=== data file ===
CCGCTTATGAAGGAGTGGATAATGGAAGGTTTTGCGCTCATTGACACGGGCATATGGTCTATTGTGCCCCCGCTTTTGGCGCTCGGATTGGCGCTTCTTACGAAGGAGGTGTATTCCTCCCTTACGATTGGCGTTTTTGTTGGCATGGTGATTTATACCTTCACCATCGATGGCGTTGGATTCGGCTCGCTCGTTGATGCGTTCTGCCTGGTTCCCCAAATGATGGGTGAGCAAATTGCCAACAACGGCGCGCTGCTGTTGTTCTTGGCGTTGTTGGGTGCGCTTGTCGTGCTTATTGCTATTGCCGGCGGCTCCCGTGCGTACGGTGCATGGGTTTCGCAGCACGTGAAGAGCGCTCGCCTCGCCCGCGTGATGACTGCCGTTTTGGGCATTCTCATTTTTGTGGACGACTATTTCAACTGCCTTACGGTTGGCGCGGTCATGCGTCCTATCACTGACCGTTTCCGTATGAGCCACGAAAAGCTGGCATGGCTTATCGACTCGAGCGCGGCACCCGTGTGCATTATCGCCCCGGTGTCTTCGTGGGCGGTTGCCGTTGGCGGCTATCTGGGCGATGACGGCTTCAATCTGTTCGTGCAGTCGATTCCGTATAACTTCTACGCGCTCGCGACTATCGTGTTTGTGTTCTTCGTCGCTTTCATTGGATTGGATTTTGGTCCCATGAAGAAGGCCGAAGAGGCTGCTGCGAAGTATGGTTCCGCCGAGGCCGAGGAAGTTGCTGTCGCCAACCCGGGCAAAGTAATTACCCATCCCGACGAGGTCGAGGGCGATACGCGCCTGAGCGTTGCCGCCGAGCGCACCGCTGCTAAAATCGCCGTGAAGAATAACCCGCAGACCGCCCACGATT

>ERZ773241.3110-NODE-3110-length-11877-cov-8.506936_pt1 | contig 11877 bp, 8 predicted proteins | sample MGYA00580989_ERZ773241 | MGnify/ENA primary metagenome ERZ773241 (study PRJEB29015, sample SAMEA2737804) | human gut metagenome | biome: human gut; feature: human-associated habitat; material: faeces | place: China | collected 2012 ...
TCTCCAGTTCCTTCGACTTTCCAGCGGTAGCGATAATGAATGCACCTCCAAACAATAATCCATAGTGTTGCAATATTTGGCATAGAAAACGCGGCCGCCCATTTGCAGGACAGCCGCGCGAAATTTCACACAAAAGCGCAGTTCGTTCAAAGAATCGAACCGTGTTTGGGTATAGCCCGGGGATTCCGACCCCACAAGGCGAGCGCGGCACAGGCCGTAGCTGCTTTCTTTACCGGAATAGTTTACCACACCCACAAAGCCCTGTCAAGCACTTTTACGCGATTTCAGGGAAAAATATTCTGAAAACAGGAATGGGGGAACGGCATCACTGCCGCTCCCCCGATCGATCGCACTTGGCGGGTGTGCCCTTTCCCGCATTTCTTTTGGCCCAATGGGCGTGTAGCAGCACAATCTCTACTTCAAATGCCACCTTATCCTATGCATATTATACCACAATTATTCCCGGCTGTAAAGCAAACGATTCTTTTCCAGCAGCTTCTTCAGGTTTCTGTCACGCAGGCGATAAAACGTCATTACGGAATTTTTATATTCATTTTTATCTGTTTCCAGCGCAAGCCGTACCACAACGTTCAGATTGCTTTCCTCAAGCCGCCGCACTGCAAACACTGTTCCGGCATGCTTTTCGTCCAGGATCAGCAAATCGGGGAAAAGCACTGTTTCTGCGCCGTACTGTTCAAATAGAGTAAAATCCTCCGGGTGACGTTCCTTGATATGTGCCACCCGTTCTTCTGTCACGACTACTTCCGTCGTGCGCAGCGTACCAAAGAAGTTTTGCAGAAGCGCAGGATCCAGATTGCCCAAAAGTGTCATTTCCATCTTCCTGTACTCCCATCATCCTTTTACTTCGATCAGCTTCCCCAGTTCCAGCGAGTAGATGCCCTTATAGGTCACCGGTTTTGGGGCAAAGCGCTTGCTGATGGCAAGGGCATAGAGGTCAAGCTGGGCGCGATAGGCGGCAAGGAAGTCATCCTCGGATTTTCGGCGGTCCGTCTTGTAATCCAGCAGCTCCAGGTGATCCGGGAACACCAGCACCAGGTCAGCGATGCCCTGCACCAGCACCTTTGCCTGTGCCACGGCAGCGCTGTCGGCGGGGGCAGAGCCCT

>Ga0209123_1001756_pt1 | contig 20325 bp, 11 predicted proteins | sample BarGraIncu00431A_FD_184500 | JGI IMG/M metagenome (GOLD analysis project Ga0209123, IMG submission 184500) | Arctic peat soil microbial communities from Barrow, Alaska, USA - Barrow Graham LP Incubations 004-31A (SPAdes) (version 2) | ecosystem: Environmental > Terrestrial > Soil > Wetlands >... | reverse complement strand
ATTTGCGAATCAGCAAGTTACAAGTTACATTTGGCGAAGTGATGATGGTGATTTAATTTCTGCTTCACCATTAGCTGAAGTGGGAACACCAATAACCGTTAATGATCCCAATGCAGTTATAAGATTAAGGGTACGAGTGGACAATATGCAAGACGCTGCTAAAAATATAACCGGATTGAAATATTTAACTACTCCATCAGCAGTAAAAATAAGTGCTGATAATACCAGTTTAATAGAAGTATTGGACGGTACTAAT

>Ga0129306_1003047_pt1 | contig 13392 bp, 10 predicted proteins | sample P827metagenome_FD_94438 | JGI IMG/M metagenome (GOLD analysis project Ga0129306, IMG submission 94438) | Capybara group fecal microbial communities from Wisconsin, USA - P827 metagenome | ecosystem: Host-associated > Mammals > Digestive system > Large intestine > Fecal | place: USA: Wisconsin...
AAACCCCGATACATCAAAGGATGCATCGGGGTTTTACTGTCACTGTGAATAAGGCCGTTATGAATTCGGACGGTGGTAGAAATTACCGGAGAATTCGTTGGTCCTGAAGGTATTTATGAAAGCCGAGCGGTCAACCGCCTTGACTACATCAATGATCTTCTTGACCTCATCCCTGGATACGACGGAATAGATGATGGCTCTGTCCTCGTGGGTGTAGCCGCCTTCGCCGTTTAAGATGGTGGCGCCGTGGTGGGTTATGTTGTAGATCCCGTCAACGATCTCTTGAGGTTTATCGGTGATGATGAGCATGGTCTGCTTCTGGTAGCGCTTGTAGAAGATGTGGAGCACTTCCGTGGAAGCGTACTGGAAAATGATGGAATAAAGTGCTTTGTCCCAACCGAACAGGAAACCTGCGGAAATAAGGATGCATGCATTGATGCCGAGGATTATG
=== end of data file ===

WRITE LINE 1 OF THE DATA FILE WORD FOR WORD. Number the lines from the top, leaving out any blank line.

CCGCTTATGAAGGAGTGGATAATGGAAGGTTTTGCGCTCATTGACACGGGCATATGGTCTATTGTGCCCCCGCTTTTGGCGCTCGGATTGGCGCTTCTTACGAAGGAGGTGTATTCCTCCCTTACGATTGGCGTTTTTGTTGGCATGGTGATTTATACCTTCACCATCGATGGCGTTGGATTCGGCTCGCTCGTTGATGCGTTCTGCCTGGTTCCCCAAATGATGGGTGAGCAAATTGCCAACAACGGCGCGCTGCTGTTGTTCTTGGCGTTGTTGGGTGCGCTTGTCGTGCTTATTGCTATTGCCGGCGGCTCCCGTGCGTACGGTGCATGGGTTTCGCAGCACGTGAAGAGCGCTCGCCTCGCCCGCGTGATGACTGCCGTTTTGGGCATTCTCATTTTTGTGGACGACTATTTCAACTGCCTTACGGTTGGCGCGGTCATGCGTCCTATCACTGACCGTTTCCGTATGAGCCACGAAAAGCTGGCATGGCTTATCGACTCGAGCGCGGCACCCGTGTGCATTATCGCCCCGGTGTCTTCGTGGGCGGTTGCCGTTGGCGGCTATCTGGGCGATGACGGCTTCAATCTGTTCGTGCAGTCGATTCCGTATAACTTCTACGCGCTCGCGACTATCGTGTTTGTGTTCTTCGTCGCTTTCATTGGATTGGATTTTGGTCCCATGAAGAAGGCCGAAGAGGCTGCTGCGAAGTATGGTTCCGCCGAGGCCGAGGAAGTTGCTGTCGCCAACCCGGGCAAAGTAATTACCCATCCCGACGAGGTCGAGGGCGATACGCGCCTGAGCGTTGCCGCCGAGCGCACCGCTGCTAAAATCGCCGTGAAGAATAACCCGCAGACCGCCCACGATT